Newspaper article The Christian Science Monitor

China's `Hollow' Political Core Deng Is Wrong to Think That Economic Reform Will Placate the Desire for Political Reform

Newspaper article The Christian Science Monitor

China's `Hollow' Political Core Deng Is Wrong to Think That Economic Reform Will Placate the Desire for Political Reform

Article excerpt

THE whirlwind pace of economic growth in China has astonished commentators, and the pessimism that reigned since 1989 has turned to ebullient optimism.

Paramount leader Deng Xioaping is usually credited for this growth; once more his rule is called "enlightened dictatorship." Some argue that if Mr. Deng had not decided to suppress the 1989 Democracy Movement, China might now be in a state of chaotic lawlessness comparable to that in the former Soviet Union or even Yugoslavia.

But this view begs the question: Why, if Deng intended to accelerate the pace of economic reform all along, did he wait for more than two years after the Beijing Massacre of June 4, 1989, to launch his new drive for change in early 1992?

From the very beginning, Deng's reform agenda has been aimed at repairing the credibility of the Chinese Communist Party after it was virtually destroyed by the Cultural Revolution (1966-76). To this end, central control over local authorities, enterprises, and individuals was relaxed in fits and starts throughout the 1980s. But each new burst of reform only underscored the extent to which the Chinese Communist Party (CCP) was actually an impediment to China's modernization drive.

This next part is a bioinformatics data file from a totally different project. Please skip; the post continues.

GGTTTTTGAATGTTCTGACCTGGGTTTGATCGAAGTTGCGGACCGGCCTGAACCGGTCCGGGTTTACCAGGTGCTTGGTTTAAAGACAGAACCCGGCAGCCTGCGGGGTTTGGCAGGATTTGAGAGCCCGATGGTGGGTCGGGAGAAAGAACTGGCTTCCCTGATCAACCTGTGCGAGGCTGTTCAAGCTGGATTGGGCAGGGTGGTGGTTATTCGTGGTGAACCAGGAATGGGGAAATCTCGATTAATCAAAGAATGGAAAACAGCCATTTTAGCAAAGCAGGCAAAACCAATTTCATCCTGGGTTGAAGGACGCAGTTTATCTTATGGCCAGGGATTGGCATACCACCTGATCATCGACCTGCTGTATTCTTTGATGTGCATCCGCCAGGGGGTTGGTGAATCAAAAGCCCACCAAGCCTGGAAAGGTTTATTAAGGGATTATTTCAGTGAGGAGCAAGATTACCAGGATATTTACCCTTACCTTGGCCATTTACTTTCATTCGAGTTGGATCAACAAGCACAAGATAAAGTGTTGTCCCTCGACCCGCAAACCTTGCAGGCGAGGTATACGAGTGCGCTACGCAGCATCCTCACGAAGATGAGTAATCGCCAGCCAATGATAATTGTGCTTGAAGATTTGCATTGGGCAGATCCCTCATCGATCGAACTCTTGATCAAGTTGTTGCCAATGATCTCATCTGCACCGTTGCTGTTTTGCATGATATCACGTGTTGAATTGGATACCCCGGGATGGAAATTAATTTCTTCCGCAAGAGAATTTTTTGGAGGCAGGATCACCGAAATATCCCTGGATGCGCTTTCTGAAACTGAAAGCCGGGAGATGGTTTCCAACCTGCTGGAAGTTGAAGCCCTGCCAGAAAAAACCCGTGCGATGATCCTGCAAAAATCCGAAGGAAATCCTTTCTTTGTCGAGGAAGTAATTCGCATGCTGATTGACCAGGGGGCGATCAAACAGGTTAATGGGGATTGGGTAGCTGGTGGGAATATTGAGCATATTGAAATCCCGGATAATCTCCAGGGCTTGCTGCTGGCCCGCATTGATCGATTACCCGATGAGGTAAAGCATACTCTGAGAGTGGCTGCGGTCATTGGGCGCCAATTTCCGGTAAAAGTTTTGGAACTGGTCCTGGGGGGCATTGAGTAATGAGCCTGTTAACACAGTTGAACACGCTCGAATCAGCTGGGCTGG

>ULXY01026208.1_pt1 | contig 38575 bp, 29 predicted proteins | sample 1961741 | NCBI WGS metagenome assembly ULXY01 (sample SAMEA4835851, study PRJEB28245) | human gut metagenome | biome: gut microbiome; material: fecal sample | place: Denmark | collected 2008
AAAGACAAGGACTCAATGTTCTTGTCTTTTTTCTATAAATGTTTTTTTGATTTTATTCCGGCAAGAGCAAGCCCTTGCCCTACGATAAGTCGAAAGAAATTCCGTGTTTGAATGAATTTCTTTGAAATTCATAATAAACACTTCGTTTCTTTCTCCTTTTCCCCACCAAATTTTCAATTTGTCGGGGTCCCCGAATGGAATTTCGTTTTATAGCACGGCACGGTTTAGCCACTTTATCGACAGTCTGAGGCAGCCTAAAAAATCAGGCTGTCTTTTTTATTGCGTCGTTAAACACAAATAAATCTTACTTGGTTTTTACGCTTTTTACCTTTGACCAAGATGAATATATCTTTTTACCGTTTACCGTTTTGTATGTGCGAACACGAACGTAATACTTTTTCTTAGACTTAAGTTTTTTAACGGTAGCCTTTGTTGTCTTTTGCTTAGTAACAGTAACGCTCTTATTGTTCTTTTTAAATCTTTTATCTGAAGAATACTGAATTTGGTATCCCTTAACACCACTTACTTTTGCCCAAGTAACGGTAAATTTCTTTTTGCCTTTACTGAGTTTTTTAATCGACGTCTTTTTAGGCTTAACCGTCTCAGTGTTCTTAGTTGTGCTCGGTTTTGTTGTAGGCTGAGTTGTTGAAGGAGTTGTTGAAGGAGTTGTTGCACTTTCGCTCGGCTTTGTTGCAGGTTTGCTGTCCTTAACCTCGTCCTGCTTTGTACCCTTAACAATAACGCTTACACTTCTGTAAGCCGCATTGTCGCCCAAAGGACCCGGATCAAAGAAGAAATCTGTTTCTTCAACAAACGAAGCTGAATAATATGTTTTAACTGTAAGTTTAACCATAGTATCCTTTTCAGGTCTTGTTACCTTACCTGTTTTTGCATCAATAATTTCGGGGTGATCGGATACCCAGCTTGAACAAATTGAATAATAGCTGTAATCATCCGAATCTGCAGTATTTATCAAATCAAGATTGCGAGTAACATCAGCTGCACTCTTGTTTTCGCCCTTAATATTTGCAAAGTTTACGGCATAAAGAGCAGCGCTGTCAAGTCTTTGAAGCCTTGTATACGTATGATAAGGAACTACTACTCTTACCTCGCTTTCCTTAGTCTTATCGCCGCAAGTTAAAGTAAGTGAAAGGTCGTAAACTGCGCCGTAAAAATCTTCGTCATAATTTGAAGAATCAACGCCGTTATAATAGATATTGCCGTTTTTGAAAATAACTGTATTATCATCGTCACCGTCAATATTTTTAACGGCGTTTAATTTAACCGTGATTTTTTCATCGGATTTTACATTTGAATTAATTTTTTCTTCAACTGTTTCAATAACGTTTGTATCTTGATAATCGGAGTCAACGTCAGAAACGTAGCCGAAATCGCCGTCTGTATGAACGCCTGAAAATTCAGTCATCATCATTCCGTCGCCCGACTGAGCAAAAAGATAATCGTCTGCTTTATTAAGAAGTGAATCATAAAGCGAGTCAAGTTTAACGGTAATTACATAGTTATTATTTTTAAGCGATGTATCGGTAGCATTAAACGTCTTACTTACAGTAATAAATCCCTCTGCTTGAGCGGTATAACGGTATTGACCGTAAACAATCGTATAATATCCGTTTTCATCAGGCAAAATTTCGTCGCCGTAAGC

This realization prompted Chinese students to occupy Tiananmen Square in 1989 and prompted millions more across the country to join the attempt to force fundamental change. But Deng was never able to comprehend the essentially reformist emphasis of the protestors.

The bloody crackdown accelerated the erosion of the CCP's legitimacy; today the moral authority of the Beijing regime has reached an all-time low.

Deng's 1992 tour of the Shenzhen Special Economic Zone and Guangdong Province was a grudging acknowledgment of the power of regional forces, which had effectively thwarted the center's attempt to revive conservative political and economic policies between 1989 and 1992.

Deng hoped to co-opt the dynamism of South China in order to shore up the power of the central government, but local leaders saw his visit as a political trade-off: In return for expressing their loyalty to the Chinese patriarch they wanted more economic liberalization (read decentralization).

The provinces have shown their gratitude by humiliating the Beijing leadership whenever possible. In Zhejiang and Guizhou Provinces, candidates hand-picked by the CCP Central Committee lost their bids for governorship. And at the National People's Congress, unopposed conservatives Li Tieying and Premier Li Peng both received an unprecedented number of "nay" votes from the normally compliant Congress delegates. …

Search by... Author
Show... All Results Primary Sources Peer-reviewed

Oops!

An unknown error has occurred. Please click the button below to reload the page. If the problem persists, please try again in a little while.